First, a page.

Hark! I bring you glad tidings, and also the only correct interpretation of the granddaddy of all Christmas classics, which every American must, by law, catch a snippet of each holiday season.
Are you ready?
Mary Bailey is the true hero of “It’s a Wonderful Life.”
This is not how the movie is billed. The hero is supposed to be Mary’s husband, George Bailey, a tortured Boy Scout-type played by Jimmy Stewart who longs for travel and adventure even while duty keeps him stuck in the fictional hamlet of Bedford Falls. “It’s a Wonderful Life” takes place one Christmas Eve when George’s daffy uncle misplaces a deposit for the family’s financial institution: George must reckon with the potential ruination of the business while struggling to figure out whether his life and work have any worth at all. There are a lot of flashbacks. There’s a guardian angel. The movie ends with the whole town rallying to celebrate George and douse him with literal buckets of money.
Disregard all of this. Deck the halls with Donna Reed.
When, in one flashback, a market crash threatens to sink the Bailey Building & Loan, whose idea is it to donate George and Mary’s honeymoon funds to keep things afloat? Not George’s. Panicked customers are storming the lobby when Mary shows up with fistfuls of cash.
When George wants to throw rocks at an abandoned house, it’s Mary who suggests they restore the house instead.
The film’s final, triumphant scene is only made possible because while George’s genius plan to correct his uncle’s error involves jumping off a bridge for the life insurance policy, Mary is racing around town rustling up donations.
“Mary Bailey invented GoFundMe,” observes a pro-Mary partisan on Twitter.
Yes, I did go trawl the internet to see if I was the only one harboring these feelings of appreciation for Mary ... and no, I emphatically am not.
“It’s a Wonderful Life is the story of Mary Bailey, who twice saves her husband’s floundering business, pulls him back from the brink of suicide/jail, and raises four children while successfully gut-rehabbing a historic home,” observes another member of Team Mary.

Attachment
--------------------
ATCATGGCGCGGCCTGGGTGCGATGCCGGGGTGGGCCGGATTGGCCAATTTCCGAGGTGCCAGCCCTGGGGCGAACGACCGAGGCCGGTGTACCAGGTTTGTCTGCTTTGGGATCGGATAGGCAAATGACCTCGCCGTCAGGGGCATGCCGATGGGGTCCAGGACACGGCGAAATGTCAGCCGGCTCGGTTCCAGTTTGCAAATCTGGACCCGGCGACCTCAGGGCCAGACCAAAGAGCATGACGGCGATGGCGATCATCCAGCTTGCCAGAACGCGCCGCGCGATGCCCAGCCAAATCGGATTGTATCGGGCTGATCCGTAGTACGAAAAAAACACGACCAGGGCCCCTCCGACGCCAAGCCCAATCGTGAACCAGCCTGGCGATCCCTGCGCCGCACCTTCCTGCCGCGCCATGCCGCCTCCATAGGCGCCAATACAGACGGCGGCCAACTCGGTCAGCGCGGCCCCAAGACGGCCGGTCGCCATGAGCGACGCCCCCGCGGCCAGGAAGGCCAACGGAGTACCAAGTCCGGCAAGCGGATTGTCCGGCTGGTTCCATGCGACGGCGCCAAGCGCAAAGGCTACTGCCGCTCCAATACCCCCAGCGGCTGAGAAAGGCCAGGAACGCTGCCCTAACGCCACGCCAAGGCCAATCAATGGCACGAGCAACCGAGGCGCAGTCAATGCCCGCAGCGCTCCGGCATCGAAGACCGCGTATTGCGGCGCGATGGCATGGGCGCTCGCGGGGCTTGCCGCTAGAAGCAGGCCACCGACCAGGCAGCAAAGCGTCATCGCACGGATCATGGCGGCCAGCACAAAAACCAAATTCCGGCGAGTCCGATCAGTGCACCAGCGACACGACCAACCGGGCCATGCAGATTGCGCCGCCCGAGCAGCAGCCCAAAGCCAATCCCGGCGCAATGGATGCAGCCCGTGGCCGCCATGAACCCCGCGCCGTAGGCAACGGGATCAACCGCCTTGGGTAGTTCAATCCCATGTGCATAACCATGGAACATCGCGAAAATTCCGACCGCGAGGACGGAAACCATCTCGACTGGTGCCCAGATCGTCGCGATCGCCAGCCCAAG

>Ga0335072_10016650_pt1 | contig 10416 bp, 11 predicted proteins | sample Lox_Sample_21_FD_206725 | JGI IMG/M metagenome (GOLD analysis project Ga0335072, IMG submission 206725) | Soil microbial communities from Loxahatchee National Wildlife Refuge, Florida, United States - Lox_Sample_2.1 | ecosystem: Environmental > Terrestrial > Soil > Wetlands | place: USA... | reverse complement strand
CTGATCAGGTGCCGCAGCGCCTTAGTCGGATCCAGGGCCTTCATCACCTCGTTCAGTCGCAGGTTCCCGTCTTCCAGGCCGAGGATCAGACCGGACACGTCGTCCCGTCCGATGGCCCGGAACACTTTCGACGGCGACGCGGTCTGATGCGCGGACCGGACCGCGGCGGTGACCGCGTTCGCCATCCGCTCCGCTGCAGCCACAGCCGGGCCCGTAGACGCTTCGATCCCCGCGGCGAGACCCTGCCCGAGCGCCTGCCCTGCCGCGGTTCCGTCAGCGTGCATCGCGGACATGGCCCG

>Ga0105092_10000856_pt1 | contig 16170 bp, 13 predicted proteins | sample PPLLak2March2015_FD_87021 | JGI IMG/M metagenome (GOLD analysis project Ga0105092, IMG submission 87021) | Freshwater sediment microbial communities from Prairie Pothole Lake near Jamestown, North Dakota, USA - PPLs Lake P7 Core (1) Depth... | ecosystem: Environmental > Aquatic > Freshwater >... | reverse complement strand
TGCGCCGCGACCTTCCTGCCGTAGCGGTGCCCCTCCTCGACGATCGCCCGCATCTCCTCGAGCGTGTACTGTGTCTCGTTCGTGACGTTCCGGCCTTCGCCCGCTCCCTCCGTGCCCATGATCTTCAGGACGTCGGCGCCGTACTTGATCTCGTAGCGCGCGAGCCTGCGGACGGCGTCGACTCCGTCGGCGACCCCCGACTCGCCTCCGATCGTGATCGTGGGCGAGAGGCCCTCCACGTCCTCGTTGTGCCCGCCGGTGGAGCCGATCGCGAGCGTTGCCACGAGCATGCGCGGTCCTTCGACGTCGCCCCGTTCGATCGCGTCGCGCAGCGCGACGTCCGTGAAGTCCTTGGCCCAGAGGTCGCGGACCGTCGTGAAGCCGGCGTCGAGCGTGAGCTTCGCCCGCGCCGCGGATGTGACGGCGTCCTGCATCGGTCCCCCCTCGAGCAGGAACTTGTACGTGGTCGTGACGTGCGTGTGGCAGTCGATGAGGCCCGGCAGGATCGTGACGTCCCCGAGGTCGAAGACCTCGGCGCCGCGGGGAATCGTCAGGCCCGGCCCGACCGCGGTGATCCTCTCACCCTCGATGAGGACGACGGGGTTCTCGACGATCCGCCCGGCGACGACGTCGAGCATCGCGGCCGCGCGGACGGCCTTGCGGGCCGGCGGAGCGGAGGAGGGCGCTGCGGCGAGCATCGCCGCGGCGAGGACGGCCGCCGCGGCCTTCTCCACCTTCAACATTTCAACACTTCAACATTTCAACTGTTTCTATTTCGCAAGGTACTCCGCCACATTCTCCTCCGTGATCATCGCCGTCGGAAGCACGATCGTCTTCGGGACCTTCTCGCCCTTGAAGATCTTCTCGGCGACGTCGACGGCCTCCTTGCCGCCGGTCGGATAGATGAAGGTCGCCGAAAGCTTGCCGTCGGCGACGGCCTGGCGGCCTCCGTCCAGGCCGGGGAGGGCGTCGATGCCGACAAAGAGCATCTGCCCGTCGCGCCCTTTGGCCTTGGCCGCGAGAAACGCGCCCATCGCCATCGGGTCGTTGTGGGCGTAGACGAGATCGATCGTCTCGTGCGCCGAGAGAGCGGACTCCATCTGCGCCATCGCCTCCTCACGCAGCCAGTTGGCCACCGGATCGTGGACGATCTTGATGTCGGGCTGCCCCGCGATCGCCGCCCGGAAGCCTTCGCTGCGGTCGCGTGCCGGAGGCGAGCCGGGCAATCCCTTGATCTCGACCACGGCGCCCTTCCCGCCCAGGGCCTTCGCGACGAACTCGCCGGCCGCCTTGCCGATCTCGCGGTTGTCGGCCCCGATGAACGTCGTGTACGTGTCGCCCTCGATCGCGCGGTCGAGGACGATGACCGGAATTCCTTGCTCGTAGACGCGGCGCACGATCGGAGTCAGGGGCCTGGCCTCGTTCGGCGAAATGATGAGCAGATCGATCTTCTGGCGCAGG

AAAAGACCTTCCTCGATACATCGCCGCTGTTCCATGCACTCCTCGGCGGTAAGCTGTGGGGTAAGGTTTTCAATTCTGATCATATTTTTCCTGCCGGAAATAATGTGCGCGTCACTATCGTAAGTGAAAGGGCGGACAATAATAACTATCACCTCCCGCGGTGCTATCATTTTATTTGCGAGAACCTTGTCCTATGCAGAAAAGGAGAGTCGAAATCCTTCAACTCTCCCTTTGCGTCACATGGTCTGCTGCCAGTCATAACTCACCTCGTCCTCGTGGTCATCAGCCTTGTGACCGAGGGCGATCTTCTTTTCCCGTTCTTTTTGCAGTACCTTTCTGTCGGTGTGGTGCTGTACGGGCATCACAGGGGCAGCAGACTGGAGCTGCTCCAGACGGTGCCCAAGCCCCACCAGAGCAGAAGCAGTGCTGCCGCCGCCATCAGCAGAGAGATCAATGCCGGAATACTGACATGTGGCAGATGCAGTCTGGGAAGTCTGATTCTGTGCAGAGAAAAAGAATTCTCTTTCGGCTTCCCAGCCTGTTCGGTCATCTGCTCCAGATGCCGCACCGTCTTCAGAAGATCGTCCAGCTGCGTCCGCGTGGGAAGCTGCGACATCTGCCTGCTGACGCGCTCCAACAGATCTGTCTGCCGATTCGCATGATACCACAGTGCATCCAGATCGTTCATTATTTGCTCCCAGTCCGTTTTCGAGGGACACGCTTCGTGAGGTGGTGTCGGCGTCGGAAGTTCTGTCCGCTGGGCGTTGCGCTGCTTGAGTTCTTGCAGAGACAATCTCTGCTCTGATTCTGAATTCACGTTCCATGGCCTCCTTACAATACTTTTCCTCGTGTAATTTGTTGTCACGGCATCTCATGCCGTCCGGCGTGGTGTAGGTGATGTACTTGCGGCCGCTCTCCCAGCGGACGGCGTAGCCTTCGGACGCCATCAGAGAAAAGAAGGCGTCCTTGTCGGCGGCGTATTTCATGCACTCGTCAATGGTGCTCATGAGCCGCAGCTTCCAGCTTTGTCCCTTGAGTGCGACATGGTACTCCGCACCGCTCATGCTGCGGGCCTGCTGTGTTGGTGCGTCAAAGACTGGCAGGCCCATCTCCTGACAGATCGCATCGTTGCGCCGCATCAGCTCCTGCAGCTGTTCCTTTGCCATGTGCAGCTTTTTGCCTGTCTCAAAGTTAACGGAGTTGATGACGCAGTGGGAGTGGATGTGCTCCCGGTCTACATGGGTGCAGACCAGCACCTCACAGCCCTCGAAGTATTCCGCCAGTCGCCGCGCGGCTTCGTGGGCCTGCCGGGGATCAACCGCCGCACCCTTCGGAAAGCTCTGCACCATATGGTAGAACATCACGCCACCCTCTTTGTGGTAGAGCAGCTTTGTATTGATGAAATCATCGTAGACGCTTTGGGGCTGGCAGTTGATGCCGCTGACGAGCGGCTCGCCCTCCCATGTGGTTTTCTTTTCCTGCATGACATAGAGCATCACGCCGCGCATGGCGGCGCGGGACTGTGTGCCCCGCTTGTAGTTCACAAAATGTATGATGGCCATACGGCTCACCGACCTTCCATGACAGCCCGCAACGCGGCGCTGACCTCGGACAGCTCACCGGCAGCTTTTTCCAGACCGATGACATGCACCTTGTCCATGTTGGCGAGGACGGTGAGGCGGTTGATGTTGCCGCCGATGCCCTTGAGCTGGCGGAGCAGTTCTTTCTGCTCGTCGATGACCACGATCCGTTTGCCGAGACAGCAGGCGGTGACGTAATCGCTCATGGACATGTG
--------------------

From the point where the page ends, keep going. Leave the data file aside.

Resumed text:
“Mary Bailey is the true hero of ‘It’s a Wonderful Life,’ " says Caleb Norris, a film buff with whom I chatted about our shared Mary devotion. “And some mopey man gets all the glory.”
Mary deals with the same leaky roof and small-town limitations as her husband with one major difference: She never complains. She doesn’t need an angel named Clarence to descend from heaven and inform her that she’s actually led a wonderful life. She knows intuitively that wonderful lives are not made by collecting passport stamps or military honors; they are made by investing in the community around you and wallpapering the bejesus out of an old Victorian.
“Why must you torture the children?” she asks George when he takes out his foul work-mood on the family. Why indeed? She’s the one who’s been home all day with a sick toddler and a clanging piano.
Does “It’s a Wonderful Life” realize that Mary is its hero? It does not. In one of the film’s most famous sequences, the angel Clarence gives George a glimpse of how his town would have fared if George had never been born. It’s bad. A slumlord has taken over the neighborhoods. A platoon of soldiers never came home from the war. And Mary? Clarence tells him, with horror, that she’s “just about to close up the library.”
That’s right: In an alternate reality in which half of Bedford Falls has been turned into a cemetery, the movie suggests that the saddest thing of all is that Mary Bailey became a librarian.
Once you see it, you can’t unsee it: The entire movie celebrates the personal sacrifices of a nice man while ignoring the identical sacrifices of a nice woman. Why? Because “It’s a Wonderful Life” assumes something that society assumed in the 1940s and sometimes continues to assume to this day: A wife is supposed to sacrifice, buck up, make do, slog through. But when the husband does it, the whole town must take note.
I cannot express how much I love this movie, which I watch multiple times every year, and have since childhood. I hope you love it, too. But the next time you sit down with Frank Capra’s classic, please indulge me with one experimental viewing, in which you let your eye drift slightly off-center and fall on the true hero of the story.
Merry Christmas. It’s Mary’s Christmas.
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